My very first run was 73.98 so pretty close and a good start. As usual, I was suffering from the usual traction problems with massive wheelspin possible pretty well everywhere. I’m adjusting my driving style to get round this but its clear that the car set up needs some attention. I’m slowly working out exactly what needs doing here and have come to the conclusion that wheel alignment needs doing properly (the car feels nervous too) and I probably need to look at wider tyres and wheels. After that, its still going to be down to adapting my driving style: you simply can’t stand on the power when leaving a corner as you can in a non turbo’d MX5 for example.
The next run (my second practise run) was over a second and a half faster at 72.35 which meant I beat my previous Personal Best by some margin and I reckoned there was quite a bit more to come for the proper timed competitive runs. My first timed run was rather eventful though: it all felt OK until the red flags came out and as I slowed down, a marshal shouted at me to get off the track asap as an ambulance and rescue vehicle were travelling rapidly up the hill behind me to attend to Dave Exton and his Nissan 350Z which had left the track ahead of me at some speed, skipping over the gravel trap and ending up well and truly stuffed into the barriers. Eventually I was allowed to drive very slowly to the end, passing the Nissan which had both doors open and a number of marshals inside the car. Fortunately Dave was completely OK, his car rather less so. Quite a worrying sight and one that tends to make you think about what on earth you’re doing here. I drive my car to all events and crucially, it needs to get me home at the end of the day and I have no doubt this affects how hard I drive on the day.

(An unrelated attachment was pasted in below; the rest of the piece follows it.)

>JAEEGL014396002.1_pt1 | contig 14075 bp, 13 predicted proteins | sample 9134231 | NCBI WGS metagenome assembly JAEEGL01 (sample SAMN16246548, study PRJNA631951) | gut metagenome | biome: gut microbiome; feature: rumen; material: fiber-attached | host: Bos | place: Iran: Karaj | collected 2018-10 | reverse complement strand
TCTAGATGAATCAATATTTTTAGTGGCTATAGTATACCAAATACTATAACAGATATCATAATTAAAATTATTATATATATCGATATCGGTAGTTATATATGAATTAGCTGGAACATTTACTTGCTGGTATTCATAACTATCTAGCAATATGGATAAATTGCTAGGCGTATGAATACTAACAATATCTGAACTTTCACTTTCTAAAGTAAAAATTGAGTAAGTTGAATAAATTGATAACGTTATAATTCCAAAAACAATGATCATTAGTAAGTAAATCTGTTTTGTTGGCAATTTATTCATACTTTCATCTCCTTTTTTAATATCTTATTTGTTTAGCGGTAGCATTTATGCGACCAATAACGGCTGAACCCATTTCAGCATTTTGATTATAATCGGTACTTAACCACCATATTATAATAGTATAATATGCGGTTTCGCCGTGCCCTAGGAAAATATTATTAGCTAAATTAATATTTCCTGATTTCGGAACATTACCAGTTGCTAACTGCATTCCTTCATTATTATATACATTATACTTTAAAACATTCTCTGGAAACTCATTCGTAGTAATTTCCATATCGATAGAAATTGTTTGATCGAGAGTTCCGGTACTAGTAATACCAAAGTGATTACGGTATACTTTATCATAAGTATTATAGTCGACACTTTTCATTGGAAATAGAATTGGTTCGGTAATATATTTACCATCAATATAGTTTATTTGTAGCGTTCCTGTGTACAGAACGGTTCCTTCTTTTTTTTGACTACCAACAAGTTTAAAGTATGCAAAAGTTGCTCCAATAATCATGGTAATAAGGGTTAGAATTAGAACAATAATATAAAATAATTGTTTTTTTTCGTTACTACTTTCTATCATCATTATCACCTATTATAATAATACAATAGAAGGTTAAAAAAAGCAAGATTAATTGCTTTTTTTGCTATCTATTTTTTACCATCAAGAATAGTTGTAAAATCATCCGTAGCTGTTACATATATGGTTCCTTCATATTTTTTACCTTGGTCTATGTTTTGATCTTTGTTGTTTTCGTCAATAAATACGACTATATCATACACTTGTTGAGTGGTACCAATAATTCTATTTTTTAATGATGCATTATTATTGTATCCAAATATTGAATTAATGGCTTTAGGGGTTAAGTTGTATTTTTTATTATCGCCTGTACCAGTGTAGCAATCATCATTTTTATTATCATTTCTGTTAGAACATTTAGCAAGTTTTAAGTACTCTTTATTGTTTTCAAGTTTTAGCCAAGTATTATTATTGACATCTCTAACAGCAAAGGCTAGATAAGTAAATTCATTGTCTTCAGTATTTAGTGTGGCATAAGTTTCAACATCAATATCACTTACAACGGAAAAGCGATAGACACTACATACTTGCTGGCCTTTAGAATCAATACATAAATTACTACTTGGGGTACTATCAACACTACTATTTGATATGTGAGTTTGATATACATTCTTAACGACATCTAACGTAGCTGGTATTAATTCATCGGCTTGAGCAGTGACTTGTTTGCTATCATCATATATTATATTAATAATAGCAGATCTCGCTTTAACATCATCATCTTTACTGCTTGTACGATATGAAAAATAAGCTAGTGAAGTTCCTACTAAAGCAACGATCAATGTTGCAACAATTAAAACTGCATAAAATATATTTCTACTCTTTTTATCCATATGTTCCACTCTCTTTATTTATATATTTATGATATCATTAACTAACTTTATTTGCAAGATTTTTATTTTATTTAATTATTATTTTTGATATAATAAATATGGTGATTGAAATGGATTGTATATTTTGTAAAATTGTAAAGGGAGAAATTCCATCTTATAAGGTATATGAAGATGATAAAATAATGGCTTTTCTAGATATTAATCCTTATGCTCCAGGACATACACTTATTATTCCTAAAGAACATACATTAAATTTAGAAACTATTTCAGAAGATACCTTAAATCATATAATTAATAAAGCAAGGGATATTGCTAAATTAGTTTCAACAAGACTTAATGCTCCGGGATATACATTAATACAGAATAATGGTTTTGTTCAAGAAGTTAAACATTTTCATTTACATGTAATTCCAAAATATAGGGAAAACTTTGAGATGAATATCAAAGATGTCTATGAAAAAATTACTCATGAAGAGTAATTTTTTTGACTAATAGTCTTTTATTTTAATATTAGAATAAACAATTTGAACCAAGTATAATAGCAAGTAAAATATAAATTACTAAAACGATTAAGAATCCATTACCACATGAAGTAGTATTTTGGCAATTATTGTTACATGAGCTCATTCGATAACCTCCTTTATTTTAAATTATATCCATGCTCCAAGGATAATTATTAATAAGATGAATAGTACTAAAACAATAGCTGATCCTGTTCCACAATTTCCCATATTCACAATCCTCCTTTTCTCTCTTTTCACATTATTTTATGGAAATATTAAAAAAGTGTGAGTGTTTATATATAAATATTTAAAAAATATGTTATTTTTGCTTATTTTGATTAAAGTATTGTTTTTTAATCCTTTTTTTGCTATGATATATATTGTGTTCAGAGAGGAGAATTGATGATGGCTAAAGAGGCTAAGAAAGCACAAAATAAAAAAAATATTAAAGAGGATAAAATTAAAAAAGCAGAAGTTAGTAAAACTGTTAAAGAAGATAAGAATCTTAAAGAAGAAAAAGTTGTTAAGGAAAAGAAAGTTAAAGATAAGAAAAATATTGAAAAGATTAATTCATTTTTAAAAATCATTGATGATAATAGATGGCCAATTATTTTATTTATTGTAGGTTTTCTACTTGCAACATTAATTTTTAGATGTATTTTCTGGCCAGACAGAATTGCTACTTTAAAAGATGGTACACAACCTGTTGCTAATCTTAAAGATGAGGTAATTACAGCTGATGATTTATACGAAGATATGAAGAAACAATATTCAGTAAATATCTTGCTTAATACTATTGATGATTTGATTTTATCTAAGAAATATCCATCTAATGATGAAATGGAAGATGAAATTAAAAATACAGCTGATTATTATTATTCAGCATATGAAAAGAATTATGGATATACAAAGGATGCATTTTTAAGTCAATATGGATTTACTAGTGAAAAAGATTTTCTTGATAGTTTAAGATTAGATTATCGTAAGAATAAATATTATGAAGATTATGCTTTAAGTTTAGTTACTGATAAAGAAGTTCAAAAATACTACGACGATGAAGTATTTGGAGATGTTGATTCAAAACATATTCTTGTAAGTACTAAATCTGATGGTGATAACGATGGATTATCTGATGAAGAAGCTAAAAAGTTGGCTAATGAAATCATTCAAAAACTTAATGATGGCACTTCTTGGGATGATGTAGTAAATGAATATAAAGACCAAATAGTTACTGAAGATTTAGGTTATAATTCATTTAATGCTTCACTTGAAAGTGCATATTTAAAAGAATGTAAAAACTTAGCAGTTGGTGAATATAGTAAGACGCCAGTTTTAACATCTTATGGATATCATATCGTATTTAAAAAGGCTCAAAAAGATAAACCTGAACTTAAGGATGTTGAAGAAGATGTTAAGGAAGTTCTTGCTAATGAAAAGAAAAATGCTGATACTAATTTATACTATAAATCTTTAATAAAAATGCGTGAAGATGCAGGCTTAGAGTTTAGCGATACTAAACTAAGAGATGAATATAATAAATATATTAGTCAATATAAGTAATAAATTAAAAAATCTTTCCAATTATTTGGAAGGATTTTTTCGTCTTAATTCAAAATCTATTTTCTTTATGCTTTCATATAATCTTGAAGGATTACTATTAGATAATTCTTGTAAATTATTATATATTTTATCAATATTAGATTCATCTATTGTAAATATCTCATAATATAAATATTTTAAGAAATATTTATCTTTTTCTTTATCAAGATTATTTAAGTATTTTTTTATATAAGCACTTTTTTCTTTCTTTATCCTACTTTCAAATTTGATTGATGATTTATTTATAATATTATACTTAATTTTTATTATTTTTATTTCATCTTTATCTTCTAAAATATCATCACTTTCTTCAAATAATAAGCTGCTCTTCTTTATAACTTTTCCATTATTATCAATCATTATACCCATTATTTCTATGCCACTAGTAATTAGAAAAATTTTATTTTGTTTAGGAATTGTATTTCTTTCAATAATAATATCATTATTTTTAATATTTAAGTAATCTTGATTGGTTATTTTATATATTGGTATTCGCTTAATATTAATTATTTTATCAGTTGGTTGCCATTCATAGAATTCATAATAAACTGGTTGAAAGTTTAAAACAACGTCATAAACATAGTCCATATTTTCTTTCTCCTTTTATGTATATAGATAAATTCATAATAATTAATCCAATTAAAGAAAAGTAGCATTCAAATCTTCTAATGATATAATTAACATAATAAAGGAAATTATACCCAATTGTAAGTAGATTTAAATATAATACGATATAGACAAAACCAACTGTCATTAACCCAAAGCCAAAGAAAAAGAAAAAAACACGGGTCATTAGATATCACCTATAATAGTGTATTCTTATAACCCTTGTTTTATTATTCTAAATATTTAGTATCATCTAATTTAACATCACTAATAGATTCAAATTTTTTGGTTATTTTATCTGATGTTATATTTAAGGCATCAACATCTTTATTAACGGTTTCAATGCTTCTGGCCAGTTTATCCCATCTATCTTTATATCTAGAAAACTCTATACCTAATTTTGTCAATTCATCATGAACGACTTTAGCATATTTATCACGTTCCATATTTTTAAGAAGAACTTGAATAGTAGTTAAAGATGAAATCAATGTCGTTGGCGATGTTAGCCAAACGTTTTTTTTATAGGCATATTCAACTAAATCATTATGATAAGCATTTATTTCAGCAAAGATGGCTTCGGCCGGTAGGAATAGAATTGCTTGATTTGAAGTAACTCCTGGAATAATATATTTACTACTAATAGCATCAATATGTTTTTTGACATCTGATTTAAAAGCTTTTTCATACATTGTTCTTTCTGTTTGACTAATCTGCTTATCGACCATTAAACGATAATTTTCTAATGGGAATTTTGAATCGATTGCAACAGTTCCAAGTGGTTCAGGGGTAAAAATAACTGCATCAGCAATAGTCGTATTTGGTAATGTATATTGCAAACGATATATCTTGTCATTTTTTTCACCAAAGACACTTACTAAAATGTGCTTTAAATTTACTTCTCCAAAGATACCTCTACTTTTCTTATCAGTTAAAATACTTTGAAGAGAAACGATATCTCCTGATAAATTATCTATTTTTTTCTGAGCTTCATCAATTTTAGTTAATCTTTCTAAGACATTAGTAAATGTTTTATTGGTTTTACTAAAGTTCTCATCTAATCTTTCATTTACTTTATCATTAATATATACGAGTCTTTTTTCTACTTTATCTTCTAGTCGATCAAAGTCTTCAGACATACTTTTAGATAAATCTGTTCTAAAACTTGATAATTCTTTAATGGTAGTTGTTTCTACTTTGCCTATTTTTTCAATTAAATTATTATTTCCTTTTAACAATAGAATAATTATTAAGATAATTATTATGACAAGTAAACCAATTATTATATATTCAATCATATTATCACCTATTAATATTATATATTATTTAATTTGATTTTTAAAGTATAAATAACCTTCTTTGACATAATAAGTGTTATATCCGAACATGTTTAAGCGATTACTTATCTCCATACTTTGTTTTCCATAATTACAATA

The crazy wheelspin continued over the next run so I thought I could try just flicking the car onto a lower power map for run no 3 to see if that would help. This gives 180bhp instead of 226 but it didn’t make much difference to my times. For the final run I thought, sod it, lets go back to full power and I have to say the difference during hard acceleration is quite noticeable. It does mean however that there is quite a bit of work to do under braking as you do arrive at the next corner rather faster than you planned to. Its definitely a lot more exhilarating, but its not necessarily faster on a short hill climb. This last run was actually my quickest at 72.13 but at the very last corner, I came in a bit quick, ended up sliding sideways and off line, giving me a choice of either hitting the flexible markers at the edge of the track or driving even wider and missing them – which is what I did. There then followed a visit by the Clerk of the Course who thanked me very much for not destroying his track markers but then disallowed my time as I had crossed the white line that denotes the edge of the track. Bugger! I wasn’t at all annoyed though: I still felt that it was my best run of the day and the one I enjoyed the most and in reality if not technically, it was my quickest too. Significantly, its the first time this year that I have been faster than the normally aspirated MX5 Mk2.5 I used last year.